Bob Bower
Principal Hydrologist / Regional Manager, New Zealand
CHCH

Born in North America, Bob spent his formative years fishing and trekking amongst the rugged Canadian mountains, rivers and lakes. Influenced by his childhood surroundings on the Canadian Shield, he has an ingrained appreciation, and innate love for rivers and respect for hydrologic processes. It is his natural affiliation with water that inspired him to become a Hydrologist. Throughout his career Bob has traversed the field of applied water resource research including hydrology, hydrogeology, and the biophysical sciences both in the public and private sectors.

Fulfilling a personal lifestyle goal, Bob moved to New Zealand in 2010 and joined the WGA office in 2017 as Principal Hydrologist. Now Regional Manager, Bob leads the WGA New Zealand team with over two decades of experience in the implementation of innovative solutions to water management issues. Throughout his career Bob has demonstrated an inherent ability to act as a catalyst around ground water management, leading him to develop and steer ‘first of their kind’ catchment-scale aquifer restoration projects in North America and Australasia. In the Pacific Northwest (USA), he led the first Managed Aquifer Recharge groundwater replenishment programme aimed at restoring aquifer levels and riverine baseflows for the recovery of critically endangered salmonids. 

Bob’s stakeholder and leadership skills have thrust him to the forefront of his industry, winning the Watershed Management Council’s National Walter C. Loudermilk Award for helping restore flow and habitat to one of America’s Top Ten most endangered rivers.

A ‘systems thinker’, with an intuitive ability to establish valuable relationships in the community, Bob leads with a holistic approach. He possesses an intrinsic capacity to facilitate change and is driven by the desire to fundamentally improve water sustainability.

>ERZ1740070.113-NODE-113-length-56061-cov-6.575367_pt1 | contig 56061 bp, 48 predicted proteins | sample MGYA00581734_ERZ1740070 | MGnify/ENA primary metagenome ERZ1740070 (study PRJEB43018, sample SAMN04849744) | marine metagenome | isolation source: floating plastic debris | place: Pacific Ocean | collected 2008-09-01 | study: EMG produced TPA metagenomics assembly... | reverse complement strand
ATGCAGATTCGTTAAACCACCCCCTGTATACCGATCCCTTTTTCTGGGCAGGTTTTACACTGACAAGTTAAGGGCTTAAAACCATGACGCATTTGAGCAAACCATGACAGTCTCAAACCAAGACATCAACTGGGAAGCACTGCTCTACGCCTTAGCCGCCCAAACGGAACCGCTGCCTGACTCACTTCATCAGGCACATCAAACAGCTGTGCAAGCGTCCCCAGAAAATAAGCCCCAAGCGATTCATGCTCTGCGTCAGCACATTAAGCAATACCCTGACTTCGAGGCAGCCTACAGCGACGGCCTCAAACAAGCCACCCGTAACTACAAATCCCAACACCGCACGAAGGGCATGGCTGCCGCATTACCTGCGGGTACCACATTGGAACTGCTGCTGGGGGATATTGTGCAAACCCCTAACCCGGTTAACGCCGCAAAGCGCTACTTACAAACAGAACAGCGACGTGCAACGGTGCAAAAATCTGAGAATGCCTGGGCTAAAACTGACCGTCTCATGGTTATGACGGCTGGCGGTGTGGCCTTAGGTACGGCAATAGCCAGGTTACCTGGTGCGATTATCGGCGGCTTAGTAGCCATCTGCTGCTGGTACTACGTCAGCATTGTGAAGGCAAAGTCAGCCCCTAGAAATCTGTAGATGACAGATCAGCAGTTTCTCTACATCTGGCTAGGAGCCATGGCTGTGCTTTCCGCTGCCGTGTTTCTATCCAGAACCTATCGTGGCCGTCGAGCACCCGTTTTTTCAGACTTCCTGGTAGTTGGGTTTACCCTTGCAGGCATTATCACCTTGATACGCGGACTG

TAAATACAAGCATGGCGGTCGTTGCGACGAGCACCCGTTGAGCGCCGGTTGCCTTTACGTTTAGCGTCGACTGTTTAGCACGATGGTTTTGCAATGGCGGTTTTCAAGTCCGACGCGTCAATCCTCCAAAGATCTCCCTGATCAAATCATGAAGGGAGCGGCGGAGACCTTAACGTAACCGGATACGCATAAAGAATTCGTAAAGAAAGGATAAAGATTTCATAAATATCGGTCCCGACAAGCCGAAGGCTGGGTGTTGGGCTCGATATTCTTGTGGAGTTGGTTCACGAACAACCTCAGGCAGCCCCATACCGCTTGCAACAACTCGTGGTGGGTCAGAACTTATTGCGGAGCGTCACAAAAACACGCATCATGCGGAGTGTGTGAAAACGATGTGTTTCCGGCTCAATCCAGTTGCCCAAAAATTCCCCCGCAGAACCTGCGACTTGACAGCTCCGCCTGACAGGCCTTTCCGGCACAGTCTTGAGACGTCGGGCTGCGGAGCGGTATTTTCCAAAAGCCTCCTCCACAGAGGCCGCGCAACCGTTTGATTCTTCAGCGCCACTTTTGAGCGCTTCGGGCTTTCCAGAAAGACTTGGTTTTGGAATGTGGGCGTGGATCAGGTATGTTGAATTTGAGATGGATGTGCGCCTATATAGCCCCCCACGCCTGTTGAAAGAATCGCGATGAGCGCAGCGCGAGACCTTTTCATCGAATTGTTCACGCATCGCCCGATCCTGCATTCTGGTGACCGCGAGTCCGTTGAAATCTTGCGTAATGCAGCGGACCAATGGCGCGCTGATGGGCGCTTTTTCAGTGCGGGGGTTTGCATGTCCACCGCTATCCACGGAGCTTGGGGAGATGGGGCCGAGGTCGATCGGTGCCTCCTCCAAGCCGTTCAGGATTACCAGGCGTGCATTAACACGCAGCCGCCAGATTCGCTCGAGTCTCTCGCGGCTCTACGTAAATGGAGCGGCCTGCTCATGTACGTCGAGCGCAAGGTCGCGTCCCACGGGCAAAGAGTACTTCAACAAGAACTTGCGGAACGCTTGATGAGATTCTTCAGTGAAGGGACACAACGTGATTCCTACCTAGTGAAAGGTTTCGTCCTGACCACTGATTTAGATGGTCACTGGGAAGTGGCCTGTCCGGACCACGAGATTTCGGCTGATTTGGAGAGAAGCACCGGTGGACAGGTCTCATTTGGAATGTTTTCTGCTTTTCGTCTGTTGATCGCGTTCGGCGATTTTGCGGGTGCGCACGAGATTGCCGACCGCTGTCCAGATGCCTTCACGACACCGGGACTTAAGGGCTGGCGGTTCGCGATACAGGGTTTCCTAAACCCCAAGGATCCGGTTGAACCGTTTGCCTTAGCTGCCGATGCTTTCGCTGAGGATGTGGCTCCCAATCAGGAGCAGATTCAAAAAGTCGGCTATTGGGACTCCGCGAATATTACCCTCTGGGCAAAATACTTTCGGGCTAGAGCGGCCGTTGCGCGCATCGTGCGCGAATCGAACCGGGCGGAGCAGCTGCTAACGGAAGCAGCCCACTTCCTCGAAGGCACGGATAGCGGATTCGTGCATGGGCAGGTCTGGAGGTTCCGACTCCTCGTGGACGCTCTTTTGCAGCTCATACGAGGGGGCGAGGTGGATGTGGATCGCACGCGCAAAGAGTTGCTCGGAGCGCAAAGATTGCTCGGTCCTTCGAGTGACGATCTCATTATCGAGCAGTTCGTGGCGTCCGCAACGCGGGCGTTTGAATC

His propensity to tackle large scale issues with conviction has seen Bob spearhead the development of two nationally recognised MAR pilot testing programmes in New Zealand. Working closely with multi-stakeholder partnerships on both the North Island (Gisborne) and South Island (Canterbury), these projects are the first of their kind in developing Groundwater Replenishment Schemes (GRS). These ‘systems approach’ to water management help us prepare for the challenges of climate change, growing populations and the related water scarcity issues.

Recognising the importance of addressing water quality and storage issues, whilst working to restore and protect environmental and cultural values, Bob would like to be able to write guidelines for Aquifer Recharge management across New Zealand. Aside from leaving a valuable legacy, the guidelines would be used to ensure the long term sustainability of water management in New Zealand, and provide a working example of sustainable groundwater management to the world.